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Using Your FinaMetrica Risk Profile

You should start by making sure you understand the Risk Profile report and are comfortable with what it says about you - Know Yourself Better.

Then, if you are one of a couple, you and your partner can compare and contrast each other's reports - Know Your Partner Better.

Finally, if you use a financial adviser or are considering using one, we explain how to use your risk profile report with your adviser - Get Better Advice.

Know Yourself Better

Most people find that the very process of completing the questionnaire and studying their risk profile report leads to a better understanding of financial risk and their risk tolerance. For many it is the first occasion they've actually spent a concentrated block of time considering these issues and themselves in that context.

Understanding Your Report

Your Risk Profile report is in two parts - an assessment of your risk tolerance followed by general information about risk tolerance and the FinaMetrica test. If you haven't already done your own FinaMetrica Risk Profile, it may help in the explanation that follows if you download and print the one-page Annotated Jean Sample report.

Download and Print the Annotated Jean Sample Report

Under the heading, Your Risk Tolerance Score, the Risk Profile report

  • Provides your risk tolerance score and a higher/lower % comment, Jean’s score is 58, higher than 77% of all scores.
  • Identifies your Risk Group, and Jean is in Risk Group 5.
  • Reports on how accurately you estimated what your score would be. Jean estimated the score quite accurately.

Like many human characteristics, risk tolerance is Normally distributed, i.e. when scores are graphed they form the familiar bell curve. Your score is calculated statistically by comparing your answers to our statistical database for the adult population. To make scores more meaningful, the 0 - 100 scale is divided into seven Risk Groups, with score ranges and the proportions in each group as shown.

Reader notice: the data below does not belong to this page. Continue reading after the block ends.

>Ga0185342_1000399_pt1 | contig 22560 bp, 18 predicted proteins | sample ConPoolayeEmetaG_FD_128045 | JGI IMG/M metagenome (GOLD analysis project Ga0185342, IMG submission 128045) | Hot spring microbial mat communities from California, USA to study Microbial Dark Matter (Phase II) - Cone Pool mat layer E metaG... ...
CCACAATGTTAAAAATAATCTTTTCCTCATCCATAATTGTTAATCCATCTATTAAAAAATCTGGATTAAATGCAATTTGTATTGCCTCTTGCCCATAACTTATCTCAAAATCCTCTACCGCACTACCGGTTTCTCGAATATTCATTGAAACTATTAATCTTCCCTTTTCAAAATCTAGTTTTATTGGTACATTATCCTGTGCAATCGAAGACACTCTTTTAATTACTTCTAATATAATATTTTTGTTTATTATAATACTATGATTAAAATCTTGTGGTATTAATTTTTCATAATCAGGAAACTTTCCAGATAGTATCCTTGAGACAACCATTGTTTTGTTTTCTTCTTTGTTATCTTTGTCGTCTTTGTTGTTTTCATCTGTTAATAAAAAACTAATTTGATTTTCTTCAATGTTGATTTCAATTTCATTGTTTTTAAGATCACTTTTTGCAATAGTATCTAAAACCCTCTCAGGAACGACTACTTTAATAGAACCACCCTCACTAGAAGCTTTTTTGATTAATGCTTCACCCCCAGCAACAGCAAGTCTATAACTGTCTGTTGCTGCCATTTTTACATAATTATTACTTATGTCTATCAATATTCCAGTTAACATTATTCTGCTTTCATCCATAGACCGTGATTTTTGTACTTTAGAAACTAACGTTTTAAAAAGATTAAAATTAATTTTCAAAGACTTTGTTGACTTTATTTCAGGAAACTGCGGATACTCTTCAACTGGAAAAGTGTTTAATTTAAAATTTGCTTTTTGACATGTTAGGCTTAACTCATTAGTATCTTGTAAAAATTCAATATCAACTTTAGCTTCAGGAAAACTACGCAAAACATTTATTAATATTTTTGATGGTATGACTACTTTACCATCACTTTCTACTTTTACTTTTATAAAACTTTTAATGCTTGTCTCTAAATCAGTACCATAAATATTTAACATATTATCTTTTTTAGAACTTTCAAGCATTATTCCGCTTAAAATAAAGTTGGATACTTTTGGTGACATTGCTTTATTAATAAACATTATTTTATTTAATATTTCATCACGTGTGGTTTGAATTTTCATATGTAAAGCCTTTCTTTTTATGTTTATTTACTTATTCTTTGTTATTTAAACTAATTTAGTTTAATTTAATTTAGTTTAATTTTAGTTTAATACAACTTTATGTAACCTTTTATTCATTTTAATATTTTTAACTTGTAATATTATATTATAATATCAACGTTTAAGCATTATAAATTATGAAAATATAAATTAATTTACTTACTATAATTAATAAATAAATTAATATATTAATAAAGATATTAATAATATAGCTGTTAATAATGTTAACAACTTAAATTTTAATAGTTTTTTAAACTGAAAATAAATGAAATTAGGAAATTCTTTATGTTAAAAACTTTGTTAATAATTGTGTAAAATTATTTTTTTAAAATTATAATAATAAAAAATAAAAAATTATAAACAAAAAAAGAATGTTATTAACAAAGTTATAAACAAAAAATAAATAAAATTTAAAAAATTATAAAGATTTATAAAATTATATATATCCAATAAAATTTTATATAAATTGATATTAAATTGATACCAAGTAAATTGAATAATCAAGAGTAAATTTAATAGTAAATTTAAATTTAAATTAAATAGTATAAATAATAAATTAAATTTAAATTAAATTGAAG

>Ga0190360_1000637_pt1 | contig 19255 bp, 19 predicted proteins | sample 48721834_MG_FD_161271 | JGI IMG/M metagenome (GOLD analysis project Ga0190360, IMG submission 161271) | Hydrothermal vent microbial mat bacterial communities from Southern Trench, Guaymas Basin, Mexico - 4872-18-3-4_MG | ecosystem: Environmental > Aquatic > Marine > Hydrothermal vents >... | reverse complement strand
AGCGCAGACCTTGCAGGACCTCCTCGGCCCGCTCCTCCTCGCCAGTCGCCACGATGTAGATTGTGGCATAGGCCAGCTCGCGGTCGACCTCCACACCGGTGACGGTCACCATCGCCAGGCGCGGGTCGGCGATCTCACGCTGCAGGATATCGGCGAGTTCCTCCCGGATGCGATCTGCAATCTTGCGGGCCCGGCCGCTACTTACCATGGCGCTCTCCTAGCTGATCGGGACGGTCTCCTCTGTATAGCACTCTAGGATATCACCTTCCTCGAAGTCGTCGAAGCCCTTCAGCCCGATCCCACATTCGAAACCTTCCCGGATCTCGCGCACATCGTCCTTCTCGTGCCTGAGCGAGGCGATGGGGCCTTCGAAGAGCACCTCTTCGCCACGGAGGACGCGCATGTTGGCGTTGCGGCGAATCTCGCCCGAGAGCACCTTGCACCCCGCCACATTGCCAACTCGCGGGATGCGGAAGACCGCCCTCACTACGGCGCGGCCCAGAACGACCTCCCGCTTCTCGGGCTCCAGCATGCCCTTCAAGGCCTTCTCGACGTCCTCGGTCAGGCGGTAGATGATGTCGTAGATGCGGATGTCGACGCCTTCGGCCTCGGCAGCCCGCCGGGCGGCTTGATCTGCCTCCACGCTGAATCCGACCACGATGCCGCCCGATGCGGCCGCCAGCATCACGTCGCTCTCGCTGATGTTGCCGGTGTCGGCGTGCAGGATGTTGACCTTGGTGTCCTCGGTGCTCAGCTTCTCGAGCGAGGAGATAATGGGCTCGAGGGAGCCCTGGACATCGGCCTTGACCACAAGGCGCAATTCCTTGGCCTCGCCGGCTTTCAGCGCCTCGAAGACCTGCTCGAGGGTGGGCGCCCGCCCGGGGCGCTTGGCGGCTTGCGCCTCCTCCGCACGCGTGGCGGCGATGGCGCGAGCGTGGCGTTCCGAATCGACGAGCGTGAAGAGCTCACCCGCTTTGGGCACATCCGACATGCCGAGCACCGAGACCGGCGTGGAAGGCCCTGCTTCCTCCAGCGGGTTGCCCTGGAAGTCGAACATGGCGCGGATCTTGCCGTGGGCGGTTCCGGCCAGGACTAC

Under the heading, Your Risk Group, the Risk Profile report:

  • Counts the number of answers you gave which differ from those typically given by others in your risk group, For Jean, three.
  • Describes your risk group in terms of the answers typically given by those in your risk group, and For Jean, Risk Group 5.
  • Below the relevant part of the Risk Group description tells you, in italics, exactly how your answers differed. The specifics of each of Jean's three differences can be seen in her report.

You can see all seven risk group descriptions and how the risk group descriptions change from one risk group to the next by downloading our Risk Group Summary document.

View Risk Group Summary

In your Risk Profile report, the Risk Group description (as modified by the reported differences) is a verbatim statement by you about yourself in relation to risk. Jean Sample is saying, "I think of 'risk' as 'uncertainty' . I have a reasonable amount, if not a great deal, of confidence in my ability to make good financial decisions. I usually feel at least somewhat optimistic about my major financial decisions after I make them ...

Typically, there will be from three to five differences. Differences occur because, while those within a Risk Group are similar, they are not clones. Those whose scores fall at either end of a Risk Group tend to have more differences than those in the middle.

The number of differences is an indication of your consistency when it comes to financial issues. Occasionally, a report will show many differences – eight or more, indicating a lack of consistency in financial matters. Of itself, this is not a negative characteristic - some people are just less consistent that others.

Confirm Report Accuracy

Does the report seem accurate? Did your score seem too high or too low? If so, remember that your answers were compared statistically to norms based on the adult population. So, for example, if your score seems too high it will be because other people are less risk tolerant than you thought. Think about how you formed your views about other people’s risk tolerance. Who are you comparing yourself with?

If you find something you think is inaccurate, go back to your completed questionnaire and look at your actual answers.

It is possible that you made a mechanical mistake in selecting an answer option. One such mistake will not affect the risk tolerance score by more than a few points. The mistake should be noted and the score can be used as it stands. If there are multiple mistakes, the questionnaire should be done again.